Percent of living canyon live oak crowns 18 and 36 months after fire on the Angeles National Forest, California [176]
Tree DBH (inches) 0-3 3-6 6-12
% live crown after 18 months 0 24 74
% live crown after 36 months 0 15 46

Following prescribed burning in a canyon live oak forest on the San Bernardino National Forest, canyon live oak mortality increased 4% to 5% between postfire years 2 and 6 [171]. For further information on this study, see the Research Project Summary of Narog and others's [159,160,161] study.

DISCUSSION AND QUALIFICATION OF PLANT RESPONSE:
Small canyon live oak trees and shrubs are more vulnerable to top-kill by fire than large trees [148,176]. Following the Village Fire, top-kill and the proportion sprouting plants were greatest in the smallest size classes of canyon live oak trees [176].

Condition of canyon live oak trees 36 months after fire [176]
Tree DBH (inches) Number of trees

Tree condition (%)

Top-killed Sprouting Sprouting + live crown Live crown only; no sprouting
0-3 10 10 90 0 0
3-6 59 3 73 22 2
6-12 97 1 25 70 4

Fall prescribed fire in a canyon live oak forest on the San Bernardino National Forest resulted in low mortality of canyon live oak >6 inches (15 cm) DBH and high mortality in smaller trees [171]. Some large trees died, however, possibly because of crown scorch or root crown damage caused by long fire residence time in the leaf litter accumulated at the base of trees [170,171,239]. For further information on this study, see the Research Project Summary of the study by Narog and others [159,160,161].

FIRE MANAGEMENT CONSIDERATIONS:
In southern California, canyon live oak woodlands are common between chaparral and higher-elevation forests and frequently occupy the boundary between urban and wildland areas. These sites are therefore important to consider in fire management programs [161].

Prescribed burning may be used to reduce fire hazard in canyon live oak communities [166,239]. Because canyon live oak trees are easily damaged by fire [148,179,198,238], use of fire alone to remove fuels in canyon live oak communities is generally not a viable management option [77]. Prescribed fire may be a useful tool only in limited situations, such as in a stand of large trees with low fuel loads where trunks are protected from direct heat damage [176]. Thinning prior to burning may mitigate damage to canyon live oak [77,171]. Thinning and prescribed burning in a canyon live oak forest on the San Bernardino National Forest resulted in increased growth in canyon live oak [161] and reduced fire hazard [161,171]. For further information on this study, see the Research Project Summary of Narog and others's [159,160,161] study.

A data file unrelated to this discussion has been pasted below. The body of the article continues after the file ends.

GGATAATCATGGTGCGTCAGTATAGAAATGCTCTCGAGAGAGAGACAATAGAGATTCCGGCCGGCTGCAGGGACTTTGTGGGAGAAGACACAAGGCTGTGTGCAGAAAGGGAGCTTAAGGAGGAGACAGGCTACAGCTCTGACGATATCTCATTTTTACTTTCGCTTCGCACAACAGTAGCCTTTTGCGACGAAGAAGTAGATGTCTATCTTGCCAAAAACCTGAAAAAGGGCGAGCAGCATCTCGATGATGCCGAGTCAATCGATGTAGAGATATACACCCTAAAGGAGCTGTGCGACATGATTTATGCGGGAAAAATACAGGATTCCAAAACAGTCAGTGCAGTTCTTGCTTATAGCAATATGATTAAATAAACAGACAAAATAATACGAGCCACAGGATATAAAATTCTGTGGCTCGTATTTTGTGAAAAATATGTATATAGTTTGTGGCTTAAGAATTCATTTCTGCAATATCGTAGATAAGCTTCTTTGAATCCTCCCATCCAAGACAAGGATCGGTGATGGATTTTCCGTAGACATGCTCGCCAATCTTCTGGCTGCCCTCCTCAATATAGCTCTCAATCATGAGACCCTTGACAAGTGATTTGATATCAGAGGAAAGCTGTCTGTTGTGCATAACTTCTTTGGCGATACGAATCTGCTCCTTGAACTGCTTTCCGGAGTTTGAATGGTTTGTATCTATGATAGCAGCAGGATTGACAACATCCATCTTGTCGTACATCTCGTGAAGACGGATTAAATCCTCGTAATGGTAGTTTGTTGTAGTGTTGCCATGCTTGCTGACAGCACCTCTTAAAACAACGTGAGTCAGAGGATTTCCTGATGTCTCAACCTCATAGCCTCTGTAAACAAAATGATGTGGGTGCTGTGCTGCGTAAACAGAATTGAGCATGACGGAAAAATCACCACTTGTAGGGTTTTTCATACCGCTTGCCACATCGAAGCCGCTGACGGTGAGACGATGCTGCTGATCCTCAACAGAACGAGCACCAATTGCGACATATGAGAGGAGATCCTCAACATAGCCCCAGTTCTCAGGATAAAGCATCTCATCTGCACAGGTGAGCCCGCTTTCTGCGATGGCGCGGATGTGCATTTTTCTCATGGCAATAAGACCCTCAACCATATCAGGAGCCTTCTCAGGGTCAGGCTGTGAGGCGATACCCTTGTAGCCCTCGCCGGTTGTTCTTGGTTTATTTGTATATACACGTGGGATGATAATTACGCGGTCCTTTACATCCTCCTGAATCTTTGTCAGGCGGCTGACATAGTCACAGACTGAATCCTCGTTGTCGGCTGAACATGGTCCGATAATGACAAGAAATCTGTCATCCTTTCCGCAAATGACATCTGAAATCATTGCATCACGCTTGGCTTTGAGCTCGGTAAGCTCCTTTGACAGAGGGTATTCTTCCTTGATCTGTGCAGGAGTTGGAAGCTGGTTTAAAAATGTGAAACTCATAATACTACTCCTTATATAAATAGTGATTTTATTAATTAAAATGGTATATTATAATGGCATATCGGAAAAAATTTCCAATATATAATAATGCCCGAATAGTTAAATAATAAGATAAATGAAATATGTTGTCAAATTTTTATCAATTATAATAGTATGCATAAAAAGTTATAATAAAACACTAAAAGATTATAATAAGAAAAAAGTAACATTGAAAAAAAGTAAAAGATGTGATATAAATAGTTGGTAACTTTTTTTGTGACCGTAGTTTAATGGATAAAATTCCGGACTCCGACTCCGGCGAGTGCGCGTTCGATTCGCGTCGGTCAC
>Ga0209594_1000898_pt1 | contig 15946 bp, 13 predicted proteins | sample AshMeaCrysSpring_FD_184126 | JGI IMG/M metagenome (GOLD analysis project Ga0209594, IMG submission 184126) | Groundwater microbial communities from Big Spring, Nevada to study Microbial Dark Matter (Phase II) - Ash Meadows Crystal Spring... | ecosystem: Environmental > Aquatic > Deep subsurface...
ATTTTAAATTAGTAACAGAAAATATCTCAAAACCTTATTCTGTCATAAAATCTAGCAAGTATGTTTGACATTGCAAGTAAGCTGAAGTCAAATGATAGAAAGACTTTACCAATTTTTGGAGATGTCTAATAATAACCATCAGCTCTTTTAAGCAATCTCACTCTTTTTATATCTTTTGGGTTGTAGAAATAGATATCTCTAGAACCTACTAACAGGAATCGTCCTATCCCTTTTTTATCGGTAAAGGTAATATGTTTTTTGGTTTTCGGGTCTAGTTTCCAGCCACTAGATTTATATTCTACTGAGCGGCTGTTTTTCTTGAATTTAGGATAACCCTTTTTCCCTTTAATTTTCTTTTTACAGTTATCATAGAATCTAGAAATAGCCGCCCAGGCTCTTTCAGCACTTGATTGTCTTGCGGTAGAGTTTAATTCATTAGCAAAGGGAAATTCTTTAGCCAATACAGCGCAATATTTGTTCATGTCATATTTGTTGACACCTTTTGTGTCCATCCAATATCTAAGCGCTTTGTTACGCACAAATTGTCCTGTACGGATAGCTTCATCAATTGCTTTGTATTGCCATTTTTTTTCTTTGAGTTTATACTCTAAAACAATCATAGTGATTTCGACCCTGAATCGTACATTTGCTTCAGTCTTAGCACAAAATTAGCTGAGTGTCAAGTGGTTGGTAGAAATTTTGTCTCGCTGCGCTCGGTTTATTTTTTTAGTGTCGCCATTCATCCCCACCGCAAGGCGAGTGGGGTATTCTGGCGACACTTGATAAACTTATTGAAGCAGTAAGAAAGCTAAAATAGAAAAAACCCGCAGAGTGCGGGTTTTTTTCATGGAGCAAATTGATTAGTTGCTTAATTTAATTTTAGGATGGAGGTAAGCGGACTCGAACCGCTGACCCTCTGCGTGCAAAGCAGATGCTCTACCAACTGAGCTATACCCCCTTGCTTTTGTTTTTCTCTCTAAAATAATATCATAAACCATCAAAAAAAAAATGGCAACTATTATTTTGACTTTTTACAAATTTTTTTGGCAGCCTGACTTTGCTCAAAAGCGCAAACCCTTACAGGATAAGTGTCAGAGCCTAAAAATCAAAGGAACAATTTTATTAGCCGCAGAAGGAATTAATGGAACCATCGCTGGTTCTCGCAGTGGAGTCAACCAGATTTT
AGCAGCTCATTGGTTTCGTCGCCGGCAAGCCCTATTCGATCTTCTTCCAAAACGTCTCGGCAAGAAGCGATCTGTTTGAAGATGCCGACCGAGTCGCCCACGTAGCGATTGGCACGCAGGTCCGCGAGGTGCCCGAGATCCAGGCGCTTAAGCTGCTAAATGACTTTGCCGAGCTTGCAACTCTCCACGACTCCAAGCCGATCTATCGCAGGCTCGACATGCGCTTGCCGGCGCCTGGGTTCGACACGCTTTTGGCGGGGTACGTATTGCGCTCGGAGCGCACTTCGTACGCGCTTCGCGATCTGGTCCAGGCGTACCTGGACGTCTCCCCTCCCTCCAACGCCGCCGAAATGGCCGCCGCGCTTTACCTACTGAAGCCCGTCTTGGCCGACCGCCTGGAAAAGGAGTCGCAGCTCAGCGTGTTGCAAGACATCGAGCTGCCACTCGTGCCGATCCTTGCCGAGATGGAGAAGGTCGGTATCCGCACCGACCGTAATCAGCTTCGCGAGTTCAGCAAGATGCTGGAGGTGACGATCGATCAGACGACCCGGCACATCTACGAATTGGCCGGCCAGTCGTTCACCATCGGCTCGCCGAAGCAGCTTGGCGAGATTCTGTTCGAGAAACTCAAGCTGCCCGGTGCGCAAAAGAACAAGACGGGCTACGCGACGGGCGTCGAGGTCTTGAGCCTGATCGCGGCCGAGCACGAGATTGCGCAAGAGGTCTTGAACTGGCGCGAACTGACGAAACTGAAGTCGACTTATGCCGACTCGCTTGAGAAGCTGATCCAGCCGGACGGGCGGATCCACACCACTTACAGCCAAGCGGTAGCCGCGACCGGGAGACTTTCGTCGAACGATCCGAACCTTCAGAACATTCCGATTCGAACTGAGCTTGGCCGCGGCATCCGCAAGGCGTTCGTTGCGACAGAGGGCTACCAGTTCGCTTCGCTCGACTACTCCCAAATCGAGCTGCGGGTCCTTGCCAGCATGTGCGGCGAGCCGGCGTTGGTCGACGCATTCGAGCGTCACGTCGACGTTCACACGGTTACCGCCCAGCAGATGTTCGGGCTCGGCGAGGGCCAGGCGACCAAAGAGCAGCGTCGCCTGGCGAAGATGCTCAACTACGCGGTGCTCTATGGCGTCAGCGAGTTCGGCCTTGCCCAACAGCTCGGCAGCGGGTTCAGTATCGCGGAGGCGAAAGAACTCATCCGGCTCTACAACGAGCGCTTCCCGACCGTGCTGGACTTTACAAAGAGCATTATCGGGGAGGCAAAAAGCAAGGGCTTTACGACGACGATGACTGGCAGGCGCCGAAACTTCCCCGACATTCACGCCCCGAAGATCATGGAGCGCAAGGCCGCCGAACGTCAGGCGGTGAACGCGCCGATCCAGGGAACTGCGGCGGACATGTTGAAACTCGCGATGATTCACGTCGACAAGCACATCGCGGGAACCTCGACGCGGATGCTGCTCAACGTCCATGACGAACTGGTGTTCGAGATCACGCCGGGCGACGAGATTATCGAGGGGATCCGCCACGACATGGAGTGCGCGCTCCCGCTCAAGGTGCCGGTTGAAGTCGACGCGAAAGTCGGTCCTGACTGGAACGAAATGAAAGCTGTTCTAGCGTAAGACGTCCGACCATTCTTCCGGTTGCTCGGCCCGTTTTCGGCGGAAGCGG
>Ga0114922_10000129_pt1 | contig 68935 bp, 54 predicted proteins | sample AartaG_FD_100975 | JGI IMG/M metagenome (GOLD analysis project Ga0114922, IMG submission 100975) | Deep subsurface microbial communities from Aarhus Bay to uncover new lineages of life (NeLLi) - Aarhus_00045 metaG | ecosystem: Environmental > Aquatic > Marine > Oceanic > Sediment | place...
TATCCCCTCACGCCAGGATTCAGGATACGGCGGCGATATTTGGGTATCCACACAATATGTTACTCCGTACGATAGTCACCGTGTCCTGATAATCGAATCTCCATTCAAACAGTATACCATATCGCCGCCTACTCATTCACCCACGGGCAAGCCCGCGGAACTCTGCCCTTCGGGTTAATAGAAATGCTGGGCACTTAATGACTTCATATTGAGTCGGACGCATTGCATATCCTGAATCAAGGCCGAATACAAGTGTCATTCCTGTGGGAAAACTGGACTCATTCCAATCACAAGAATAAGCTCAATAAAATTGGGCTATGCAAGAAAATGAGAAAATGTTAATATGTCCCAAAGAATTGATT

Mortality of canyon live oak trees following burning is often difficult to assess in the first few postfire years. Discolored inner bark and cambium and a fermented smell are indicators of tissue damage [176]. Mechanical assessment of tissue damage using a shigometer may allow for early detection of injury and mortality in canyon live oak, thereby influencing the type of management action taken in burned stands [159]. Plumb [176] provides harvesting recommendations for fire-damaged canyon live oak trees based on tree size and degree of trunk char.